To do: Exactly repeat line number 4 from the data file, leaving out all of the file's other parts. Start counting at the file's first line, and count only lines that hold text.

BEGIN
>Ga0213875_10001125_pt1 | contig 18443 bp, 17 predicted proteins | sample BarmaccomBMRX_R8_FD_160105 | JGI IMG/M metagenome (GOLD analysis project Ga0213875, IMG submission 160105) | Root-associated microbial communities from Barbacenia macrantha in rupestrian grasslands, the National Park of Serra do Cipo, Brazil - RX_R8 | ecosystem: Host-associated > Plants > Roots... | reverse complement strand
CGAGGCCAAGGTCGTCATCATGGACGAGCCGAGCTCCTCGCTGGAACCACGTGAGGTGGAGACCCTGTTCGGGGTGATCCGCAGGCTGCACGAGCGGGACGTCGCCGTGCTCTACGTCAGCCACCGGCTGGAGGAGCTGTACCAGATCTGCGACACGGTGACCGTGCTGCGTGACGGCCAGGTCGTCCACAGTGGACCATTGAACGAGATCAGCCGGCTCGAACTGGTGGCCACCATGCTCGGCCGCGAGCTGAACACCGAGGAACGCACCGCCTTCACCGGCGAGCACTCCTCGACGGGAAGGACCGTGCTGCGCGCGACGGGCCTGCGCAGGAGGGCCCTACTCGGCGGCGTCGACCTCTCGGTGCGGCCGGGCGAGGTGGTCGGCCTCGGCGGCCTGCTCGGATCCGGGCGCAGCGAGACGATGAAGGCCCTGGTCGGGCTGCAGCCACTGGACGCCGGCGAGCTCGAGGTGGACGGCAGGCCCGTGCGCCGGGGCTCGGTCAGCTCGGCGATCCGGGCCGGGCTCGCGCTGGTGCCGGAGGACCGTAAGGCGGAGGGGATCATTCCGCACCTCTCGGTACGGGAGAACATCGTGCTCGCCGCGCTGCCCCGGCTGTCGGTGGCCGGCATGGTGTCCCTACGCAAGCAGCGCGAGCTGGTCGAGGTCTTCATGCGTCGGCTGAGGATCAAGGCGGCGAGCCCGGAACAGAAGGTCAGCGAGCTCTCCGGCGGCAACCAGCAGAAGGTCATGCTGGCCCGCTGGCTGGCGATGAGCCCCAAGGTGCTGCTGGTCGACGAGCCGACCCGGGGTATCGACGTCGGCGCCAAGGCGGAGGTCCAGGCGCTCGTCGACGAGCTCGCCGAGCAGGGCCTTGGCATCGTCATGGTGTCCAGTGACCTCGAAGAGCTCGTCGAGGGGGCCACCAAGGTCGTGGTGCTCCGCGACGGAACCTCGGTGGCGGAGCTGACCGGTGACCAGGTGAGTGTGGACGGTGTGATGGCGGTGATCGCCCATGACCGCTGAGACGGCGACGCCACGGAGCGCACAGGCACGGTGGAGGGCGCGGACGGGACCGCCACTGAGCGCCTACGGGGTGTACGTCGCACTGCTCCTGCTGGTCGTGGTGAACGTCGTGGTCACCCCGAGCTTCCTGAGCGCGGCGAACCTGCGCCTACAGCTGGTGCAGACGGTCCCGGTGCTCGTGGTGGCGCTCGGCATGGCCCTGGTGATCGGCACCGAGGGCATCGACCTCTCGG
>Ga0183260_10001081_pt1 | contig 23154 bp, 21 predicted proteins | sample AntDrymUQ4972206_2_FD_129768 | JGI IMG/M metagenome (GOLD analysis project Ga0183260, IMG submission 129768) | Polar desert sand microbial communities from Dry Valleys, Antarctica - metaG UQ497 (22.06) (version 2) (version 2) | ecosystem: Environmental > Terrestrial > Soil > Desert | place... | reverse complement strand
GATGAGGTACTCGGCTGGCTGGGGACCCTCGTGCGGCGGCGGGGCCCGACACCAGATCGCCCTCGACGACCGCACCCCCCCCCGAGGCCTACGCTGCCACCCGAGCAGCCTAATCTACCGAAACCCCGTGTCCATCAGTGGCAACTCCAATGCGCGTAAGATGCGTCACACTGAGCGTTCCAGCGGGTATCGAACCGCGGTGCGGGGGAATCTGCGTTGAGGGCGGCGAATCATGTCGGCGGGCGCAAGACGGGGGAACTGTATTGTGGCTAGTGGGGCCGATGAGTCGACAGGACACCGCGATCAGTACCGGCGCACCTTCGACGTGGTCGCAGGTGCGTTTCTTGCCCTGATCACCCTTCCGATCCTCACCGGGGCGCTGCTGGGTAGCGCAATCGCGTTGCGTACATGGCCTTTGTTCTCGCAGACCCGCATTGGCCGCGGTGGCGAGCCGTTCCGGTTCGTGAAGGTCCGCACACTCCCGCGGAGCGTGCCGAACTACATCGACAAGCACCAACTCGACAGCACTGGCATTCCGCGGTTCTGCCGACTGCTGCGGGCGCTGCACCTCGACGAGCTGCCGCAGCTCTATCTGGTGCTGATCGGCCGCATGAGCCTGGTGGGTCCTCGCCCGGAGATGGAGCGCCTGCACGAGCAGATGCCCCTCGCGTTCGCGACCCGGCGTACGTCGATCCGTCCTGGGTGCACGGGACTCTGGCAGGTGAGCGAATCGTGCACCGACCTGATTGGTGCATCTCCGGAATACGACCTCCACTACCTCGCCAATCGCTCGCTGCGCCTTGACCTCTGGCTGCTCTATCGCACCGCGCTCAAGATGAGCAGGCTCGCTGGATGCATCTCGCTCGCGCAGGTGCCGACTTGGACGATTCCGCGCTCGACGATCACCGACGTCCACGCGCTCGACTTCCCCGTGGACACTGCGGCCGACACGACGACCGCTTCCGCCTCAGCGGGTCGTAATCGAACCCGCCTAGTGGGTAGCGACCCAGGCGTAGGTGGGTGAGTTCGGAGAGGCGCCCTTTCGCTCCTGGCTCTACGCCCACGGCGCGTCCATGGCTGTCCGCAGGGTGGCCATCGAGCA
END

GATGAGGTACTCGGCTGGCTGGGGACCCTCGTGCGGCGGCGGGGCCCGACACCAGATCGCCCTCGACGACCGCACCCCCCCCCGAGGCCTACGCTGCCACCCGAGCAGCCTAATCTACCGAAACCCCGTGTCCATCAGTGGCAACTCCAATGCGCGTAAGATGCGTCACACTGAGCGTTCCAGCGGGTATCGAACCGCGGTGCGGGGGAATCTGCGTTGAGGGCGGCGAATCATGTCGGCGGGCGCAAGACGGGGGAACTGTATTGTGGCTAGTGGGGCCGATGAGTCGACAGGACACCGCGATCAGTACCGGCGCACCTTCGACGTGGTCGCAGGTGCGTTTCTTGCCCTGATCACCCTTCCGATCCTCACCGGGGCGCTGCTGGGTAGCGCAATCGCGTTGCGTACATGGCCTTTGTTCTCGCAGACCCGCATTGGCCGCGGTGGCGAGCCGTTCCGGTTCGTGAAGGTCCGCACACTCCCGCGGAGCGTGCCGAACTACATCGACAAGCACCAACTCGACAGCACTGGCATTCCGCGGTTCTGCCGACTGCTGCGGGCGCTGCACCTCGACGAGCTGCCGCAGCTCTATCTGGTGCTGATCGGCCGCATGAGCCTGGTGGGTCCTCGCCCGGAGATGGAGCGCCTGCACGAGCAGATGCCCCTCGCGTTCGCGACCCGGCGTACGTCGATCCGTCCTGGGTGCACGGGACTCTGGCAGGTGAGCGAATCGTGCACCGACCTGATTGGTGCATCTCCGGAATACGACCTCCACTACCTCGCCAATCGCTCGCTGCGCCTTGACCTCTGGCTGCTCTATCGCACCGCGCTCAAGATGAGCAGGCTCGCTGGATGCATCTCGCTCGCGCAGGTGCCGACTTGGACGATTCCGCGCTCGACGATCACCGACGTCCACGCGCTCGACTTCCCCGTGGACACTGCGGCCGACACGACGACCGCTTCCGCCTCAGCGGGTCGTAATCGAACCCGCCTAGTGGGTAGCGACCCAGGCGTAGGTGGGTGAGTTCGGAGAGGCGCCCTTTCGCTCCTGGCTCTACGCCCACGGCGCGTCCATGGCTGTCCGCAGGGTGGCCATCGAGCA